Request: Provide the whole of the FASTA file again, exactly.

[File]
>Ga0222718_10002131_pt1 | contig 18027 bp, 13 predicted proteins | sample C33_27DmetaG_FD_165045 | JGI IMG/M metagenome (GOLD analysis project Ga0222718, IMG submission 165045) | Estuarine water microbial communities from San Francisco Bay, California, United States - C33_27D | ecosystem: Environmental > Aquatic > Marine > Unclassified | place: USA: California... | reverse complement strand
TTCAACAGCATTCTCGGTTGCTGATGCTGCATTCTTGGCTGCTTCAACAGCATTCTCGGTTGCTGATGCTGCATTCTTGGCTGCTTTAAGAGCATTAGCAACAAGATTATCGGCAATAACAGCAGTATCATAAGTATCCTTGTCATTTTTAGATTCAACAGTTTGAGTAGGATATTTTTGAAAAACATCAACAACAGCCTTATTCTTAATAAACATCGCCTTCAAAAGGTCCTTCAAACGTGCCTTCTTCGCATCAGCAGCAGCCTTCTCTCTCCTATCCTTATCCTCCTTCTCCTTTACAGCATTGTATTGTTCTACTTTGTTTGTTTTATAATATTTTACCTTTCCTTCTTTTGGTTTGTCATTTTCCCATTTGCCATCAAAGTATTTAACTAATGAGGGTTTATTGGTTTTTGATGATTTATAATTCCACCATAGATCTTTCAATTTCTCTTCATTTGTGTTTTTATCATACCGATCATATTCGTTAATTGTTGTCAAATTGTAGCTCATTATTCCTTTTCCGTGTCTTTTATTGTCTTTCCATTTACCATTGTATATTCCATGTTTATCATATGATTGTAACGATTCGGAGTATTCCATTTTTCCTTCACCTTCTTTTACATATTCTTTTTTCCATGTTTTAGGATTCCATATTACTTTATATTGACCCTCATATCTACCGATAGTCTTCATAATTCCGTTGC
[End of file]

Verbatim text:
>Ga0222718_10002131_pt1 | contig 18027 bp, 13 predicted proteins | sample C33_27DmetaG_FD_165045 | JGI IMG/M metagenome (GOLD analysis project Ga0222718, IMG submission 165045) | Estuarine water microbial communities from San Francisco Bay, California, United States - C33_27D | ecosystem: Environmental > Aquatic > Marine > Unclassified | place: USA: California... | reverse complement strand
TTCAACAGCATTCTCGGTTGCTGATGCTGCATTCTTGGCTGCTTCAACAGCATTCTCGGTTGCTGATGCTGCATTCTTGGCTGCTTTAAGAGCATTAGCAACAAGATTATCGGCAATAACAGCAGTATCATAAGTATCCTTGTCATTTTTAGATTCAACAGTTTGAGTAGGATATTTTTGAAAAACATCAACAACAGCCTTATTCTTAATAAACATCGCCTTCAAAAGGTCCTTCAAACGTGCCTTCTTCGCATCAGCAGCAGCCTTCTCTCTCCTATCCTTATCCTCCTTCTCCTTTACAGCATTGTATTGTTCTACTTTGTTTGTTTTATAATATTTTACCTTTCCTTCTTTTGGTTTGTCATTTTCCCATTTGCCATCAAAGTATTTAACTAATGAGGGTTTATTGGTTTTTGATGATTTATAATTCCACCATAGATCTTTCAATTTCTCTTCATTTGTGTTTTTATCATACCGATCATATTCGTTAATTGTTGTCAAATTGTAGCTCATTATTCCTTTTCCGTGTCTTTTATTGTCTTTCCATTTACCATTGTATATTCCATGTTTATCATATGATTGTAACGATTCGGAGTATTCCATTTTTCCTTCACCTTCTTTTACATATTCTTTTTTCCATGTTTTAGGATTCCATATTACTTTATATTGACCCTCATATCTACCGATAGTCTTCATAATTCCGTTGC